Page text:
A December, 2012 investigative report by ProPublica
describes the approach used in employing fair housing testers to prove race discrimination in rental housing
by the New York City non-profit fair housing group Fair Housing Justice Center(1)
and its excecutive director, Fred Freiberg, in the following excerpt:
- The best way to detect such [race disriminatory] practices today, experts and housing officials say, is to send actors of different races posing as renters and homebuyers.
But HUD opted to fund non-profits around the country to perform such tests and bring the majority of lawsuits involving housing discrimination. More than two decades later, these groups, which on average have just five staff members, process 65 percent of the nation's fair housing complaints and account for nearly all of the fair housing testing conducted in the United States.
Officials at non-profit groups say most of the testing that is done is in response to complaints. Tight resources mean they do not work to bring to light previously unknown individuals or companies that systematically discriminate, but rather to build a case on behalf of people who say they were victimized and who want to file a case.
Freiberg said that approach is unlikely to detect the larger patterns of discrimination or catch serial, systemic perpetrators. At his organization, Freiberg begins his inquiries with sophisticated mapping software that identifies enclaves in New York City where the racial patterns of housing conflict with area demographics and income.
When he identifies a suspect neighborhood in what is the nation's third most segregated city, Freiberg sends in teams of professional actors to work as testers.
Adrienne, an actor and director, joined the testing program in 2005. She didn't expect the gig to last because she doubted they'd find much discrimination.
The 45-year-old black woman grew up on a Brooklyn block that, she said, evoked the multi-cultural ideals of Sesame Street. Her two best childhood friends were Jewish and Puerto Rican.
Freiberg agreed to allow Adrienne to describe her experiences as a tester as long as her full name was not published. She said her work has forever changed her view of a city she once viewed as a melting pot, and she remains particularly haunted by a case she investigated three years ago.
Freiberg had tapped Adrienne to test in an area of Queens he wanted to target because it was just 3 percent black. The borough, however, was 17 percent black and the entire city 27 percent black. Armed with a recording device, Adrienne headed to a leafy block in Astoria to ask about a renting an apartment in a well-maintained 72-unit building.
"Hi, my name is, Adrienne," she told the super, offering her hand. "How are you?" he said, introducing himself as Louie.
Adrienne asked if any apartments were available. She needed something, she said, by the first of the month. In the recording, Louie Dodaj seemed regretful as he explained that the only open apartment had just been rented. He politely answered each of Adrienne's questions, took her number and promised to call when something opened up.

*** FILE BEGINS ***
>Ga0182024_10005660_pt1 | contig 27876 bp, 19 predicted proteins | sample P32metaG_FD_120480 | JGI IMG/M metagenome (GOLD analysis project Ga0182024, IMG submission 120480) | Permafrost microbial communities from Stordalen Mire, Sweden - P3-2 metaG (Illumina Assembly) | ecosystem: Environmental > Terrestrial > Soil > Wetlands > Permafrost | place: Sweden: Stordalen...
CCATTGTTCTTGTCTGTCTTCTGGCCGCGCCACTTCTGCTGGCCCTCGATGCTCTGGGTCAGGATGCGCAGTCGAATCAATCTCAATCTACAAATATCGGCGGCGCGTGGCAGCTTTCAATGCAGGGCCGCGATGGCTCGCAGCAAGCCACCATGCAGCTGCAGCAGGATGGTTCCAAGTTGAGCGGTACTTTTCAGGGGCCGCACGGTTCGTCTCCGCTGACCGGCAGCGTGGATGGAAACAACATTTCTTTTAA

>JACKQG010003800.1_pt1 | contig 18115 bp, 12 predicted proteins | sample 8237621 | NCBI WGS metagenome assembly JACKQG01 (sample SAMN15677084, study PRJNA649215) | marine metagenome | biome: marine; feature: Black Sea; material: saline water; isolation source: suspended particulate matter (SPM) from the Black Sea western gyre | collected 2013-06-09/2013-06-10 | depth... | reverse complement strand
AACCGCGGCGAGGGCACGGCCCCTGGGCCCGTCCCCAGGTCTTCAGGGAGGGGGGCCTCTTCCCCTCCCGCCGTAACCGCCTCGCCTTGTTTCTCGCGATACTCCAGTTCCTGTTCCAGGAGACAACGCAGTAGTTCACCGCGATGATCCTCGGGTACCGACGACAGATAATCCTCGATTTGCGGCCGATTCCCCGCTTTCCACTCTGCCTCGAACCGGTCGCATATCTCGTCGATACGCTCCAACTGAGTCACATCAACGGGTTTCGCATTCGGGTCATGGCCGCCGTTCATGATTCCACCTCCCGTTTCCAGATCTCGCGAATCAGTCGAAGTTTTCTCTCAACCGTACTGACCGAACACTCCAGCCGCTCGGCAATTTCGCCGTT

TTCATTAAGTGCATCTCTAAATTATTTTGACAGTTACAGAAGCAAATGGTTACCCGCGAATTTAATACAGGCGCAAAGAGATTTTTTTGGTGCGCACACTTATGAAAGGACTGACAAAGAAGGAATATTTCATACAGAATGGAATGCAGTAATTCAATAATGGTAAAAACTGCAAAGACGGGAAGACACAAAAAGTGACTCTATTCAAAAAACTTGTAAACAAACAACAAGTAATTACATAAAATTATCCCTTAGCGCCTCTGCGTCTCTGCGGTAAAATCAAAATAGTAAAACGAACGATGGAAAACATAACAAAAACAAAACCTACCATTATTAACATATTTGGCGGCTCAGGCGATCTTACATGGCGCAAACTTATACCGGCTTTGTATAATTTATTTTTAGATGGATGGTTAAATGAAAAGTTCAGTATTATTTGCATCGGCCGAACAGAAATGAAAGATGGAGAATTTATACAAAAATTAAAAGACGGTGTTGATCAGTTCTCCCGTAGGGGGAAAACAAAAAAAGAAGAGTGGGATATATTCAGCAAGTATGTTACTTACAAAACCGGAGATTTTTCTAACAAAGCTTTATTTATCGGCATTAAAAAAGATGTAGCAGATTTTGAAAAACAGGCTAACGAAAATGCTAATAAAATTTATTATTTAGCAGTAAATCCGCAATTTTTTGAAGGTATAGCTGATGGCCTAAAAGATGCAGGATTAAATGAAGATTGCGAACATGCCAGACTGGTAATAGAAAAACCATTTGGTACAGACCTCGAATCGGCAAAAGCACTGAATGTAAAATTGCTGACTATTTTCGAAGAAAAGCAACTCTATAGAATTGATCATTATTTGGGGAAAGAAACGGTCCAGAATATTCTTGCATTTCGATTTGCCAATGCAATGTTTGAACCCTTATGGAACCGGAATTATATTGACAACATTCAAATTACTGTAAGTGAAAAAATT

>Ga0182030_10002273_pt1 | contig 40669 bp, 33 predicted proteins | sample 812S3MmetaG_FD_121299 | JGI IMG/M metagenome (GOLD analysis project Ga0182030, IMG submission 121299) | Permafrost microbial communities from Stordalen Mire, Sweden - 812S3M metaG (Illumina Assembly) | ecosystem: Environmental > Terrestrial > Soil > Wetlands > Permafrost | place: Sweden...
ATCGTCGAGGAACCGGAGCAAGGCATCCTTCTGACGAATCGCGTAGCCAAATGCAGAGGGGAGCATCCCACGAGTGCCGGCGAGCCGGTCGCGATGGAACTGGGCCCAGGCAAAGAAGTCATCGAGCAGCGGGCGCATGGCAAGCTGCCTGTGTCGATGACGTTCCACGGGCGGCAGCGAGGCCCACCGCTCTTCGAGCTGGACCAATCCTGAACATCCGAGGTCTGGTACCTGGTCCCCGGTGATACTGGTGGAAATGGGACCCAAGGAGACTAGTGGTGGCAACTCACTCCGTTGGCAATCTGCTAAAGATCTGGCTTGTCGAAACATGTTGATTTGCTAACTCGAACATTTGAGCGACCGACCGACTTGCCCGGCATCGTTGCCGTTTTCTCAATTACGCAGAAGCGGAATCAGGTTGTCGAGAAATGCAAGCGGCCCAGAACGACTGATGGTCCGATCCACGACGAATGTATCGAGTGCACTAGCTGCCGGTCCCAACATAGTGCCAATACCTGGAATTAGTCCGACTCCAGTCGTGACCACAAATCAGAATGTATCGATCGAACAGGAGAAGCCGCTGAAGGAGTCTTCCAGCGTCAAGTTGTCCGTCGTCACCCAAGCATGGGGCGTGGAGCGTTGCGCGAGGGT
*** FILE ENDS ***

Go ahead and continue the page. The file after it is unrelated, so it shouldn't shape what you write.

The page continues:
Adrienne remembers feeling certain that Dodaj was sincerely trying to help her, that he "would have totally put me in that apartment if he'd had one." Less than 20 minutes later, a white actor asked Dodaj about renting an apartment. "Want to take a look?" he asked.
Though the apartment had sat vacant for more than a month, it was the third time Louie had been caught on tape turning black testers away while just a few moments later welcoming white ones with similar backgrounds, credit and income.
With evidence from Adrienne and others, the Fair Housing Justice Center sued the property owner, Broadway Crescent Realty, for housing discrimination. In November 2011, the non-profit settled the case for $341,000 and the company's promise to submit to monitoring and set up new procedures to insure that its 30 properties comply with the Fair Housing Act.
A representative at Broadway Crescent Realty said the company would not comment on the case. Dodaj's attorney also declined to comment, and attempts to reach Dodaj were unsuccessful. The company and Dodaj denied wrongdoing in the settlement documents.
Adrienne said she's disheartened by the experience of being politely denied housing again and again and can't understand why the federal government is not doing more to root out a problem that seems so pervasive.
"I can't change the color of my skin. I can't change your opinion about that," she said. "Someone has to have a way of finding out in order to help me fight it, because there wouldn't have been a way for me to know on my own. That's why it keeps happening, because there is no consequence."
Over the past several years, Freiberg's organization has brought cases in neighborhoods across New York City. It settled a suit with a Bronx apartment building and its real estate agent for steering away black buyers. It brought a case against a Brooklyn landlord who could not prove he had ever rented to an African American in 40 years. The center also reached a settlement in Brooklyn with a real estate company that had refused to serve black renters.
Testing was the crucial element in each of these cases, Freiberg said. It provided indisputable, tape-recorded evidence that housing professionals were turning away Adrienne and others of color while offering the same properties to white home seekers.